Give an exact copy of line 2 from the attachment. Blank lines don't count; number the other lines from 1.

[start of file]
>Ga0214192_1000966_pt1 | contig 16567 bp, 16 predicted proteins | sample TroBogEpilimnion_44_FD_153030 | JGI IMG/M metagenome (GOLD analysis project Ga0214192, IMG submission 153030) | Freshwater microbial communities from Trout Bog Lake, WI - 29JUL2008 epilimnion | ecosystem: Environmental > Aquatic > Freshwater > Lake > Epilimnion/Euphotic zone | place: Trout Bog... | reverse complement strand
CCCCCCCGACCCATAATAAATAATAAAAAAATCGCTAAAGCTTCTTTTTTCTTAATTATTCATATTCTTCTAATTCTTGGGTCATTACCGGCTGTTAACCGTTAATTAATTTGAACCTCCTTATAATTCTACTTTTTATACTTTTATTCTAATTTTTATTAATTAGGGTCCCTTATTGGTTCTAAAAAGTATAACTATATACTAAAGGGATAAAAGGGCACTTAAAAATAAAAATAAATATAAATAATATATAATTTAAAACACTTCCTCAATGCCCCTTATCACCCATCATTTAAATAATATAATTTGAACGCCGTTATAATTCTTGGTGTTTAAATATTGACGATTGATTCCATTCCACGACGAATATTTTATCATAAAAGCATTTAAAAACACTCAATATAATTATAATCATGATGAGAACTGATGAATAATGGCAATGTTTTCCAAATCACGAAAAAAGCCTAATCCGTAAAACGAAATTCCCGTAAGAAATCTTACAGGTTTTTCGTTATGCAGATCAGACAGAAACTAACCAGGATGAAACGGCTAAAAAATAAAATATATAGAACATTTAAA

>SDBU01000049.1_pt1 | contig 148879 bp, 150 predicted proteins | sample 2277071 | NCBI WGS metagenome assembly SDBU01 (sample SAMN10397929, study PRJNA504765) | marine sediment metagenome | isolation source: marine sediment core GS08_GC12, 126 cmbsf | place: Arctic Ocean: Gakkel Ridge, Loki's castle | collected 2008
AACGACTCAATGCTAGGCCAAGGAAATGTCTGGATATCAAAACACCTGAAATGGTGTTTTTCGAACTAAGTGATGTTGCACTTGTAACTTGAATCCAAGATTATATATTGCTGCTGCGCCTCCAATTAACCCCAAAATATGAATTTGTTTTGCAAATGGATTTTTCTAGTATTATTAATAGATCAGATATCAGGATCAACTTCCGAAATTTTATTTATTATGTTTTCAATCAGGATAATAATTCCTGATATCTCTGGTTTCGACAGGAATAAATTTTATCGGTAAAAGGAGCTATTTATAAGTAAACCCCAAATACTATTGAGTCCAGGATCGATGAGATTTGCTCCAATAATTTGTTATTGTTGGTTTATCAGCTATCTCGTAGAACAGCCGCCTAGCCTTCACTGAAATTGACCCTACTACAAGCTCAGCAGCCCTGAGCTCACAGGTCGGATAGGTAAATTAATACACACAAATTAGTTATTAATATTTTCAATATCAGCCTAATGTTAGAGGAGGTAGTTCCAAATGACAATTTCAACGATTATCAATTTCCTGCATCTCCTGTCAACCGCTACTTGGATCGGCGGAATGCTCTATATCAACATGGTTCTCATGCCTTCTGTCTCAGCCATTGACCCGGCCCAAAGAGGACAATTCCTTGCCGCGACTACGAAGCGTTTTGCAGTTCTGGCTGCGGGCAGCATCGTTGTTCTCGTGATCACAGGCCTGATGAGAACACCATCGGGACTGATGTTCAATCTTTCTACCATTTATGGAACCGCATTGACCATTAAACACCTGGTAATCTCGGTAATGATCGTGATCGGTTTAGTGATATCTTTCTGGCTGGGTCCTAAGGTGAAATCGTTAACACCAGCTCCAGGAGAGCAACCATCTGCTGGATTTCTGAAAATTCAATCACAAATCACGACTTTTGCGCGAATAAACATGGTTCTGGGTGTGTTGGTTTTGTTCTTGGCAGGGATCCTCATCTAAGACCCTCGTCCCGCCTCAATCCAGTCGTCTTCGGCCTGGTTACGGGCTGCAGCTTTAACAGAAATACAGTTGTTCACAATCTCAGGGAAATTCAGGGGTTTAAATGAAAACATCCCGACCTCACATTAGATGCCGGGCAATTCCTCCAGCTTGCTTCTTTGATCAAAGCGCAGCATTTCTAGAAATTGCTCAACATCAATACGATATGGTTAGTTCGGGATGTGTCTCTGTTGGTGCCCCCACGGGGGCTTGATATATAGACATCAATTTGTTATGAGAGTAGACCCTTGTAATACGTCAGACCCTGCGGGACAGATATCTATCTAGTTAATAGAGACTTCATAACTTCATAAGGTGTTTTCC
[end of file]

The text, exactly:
CCCCCCCGACCCATAATAAATAATAAAAAAATCGCTAAAGCTTCTTTTTTCTTAATTATTCATATTCTTCTAATTCTTGGGTCATTACCGGCTGTTAACCGTTAATTAATTTGAACCTCCTTATAATTCTACTTTTTATACTTTTATTCTAATTTTTATTAATTAGGGTCCCTTATTGGTTCTAAAAAGTATAACTATATACTAAAGGGATAAAAGGGCACTTAAAAATAAAAATAAATATAAATAATATATAATTTAAAACACTTCCTCAATGCCCCTTATCACCCATCATTTAAATAATATAATTTGAACGCCGTTATAATTCTTGGTGTTTAAATATTGACGATTGATTCCATTCCACGACGAATATTTTATCATAAAAGCATTTAAAAACACTCAATATAATTATAATCATGATGAGAACTGATGAATAATGGCAATGTTTTCCAAATCACGAAAAAAGCCTAATCCGTAAAACGAAATTCCCGTAAGAAATCTTACAGGTTTTTCGTTATGCAGATCAGACAGAAACTAACCAGGATGAAACGGCTAAAAAATAAAATATATAGAACATTTAAA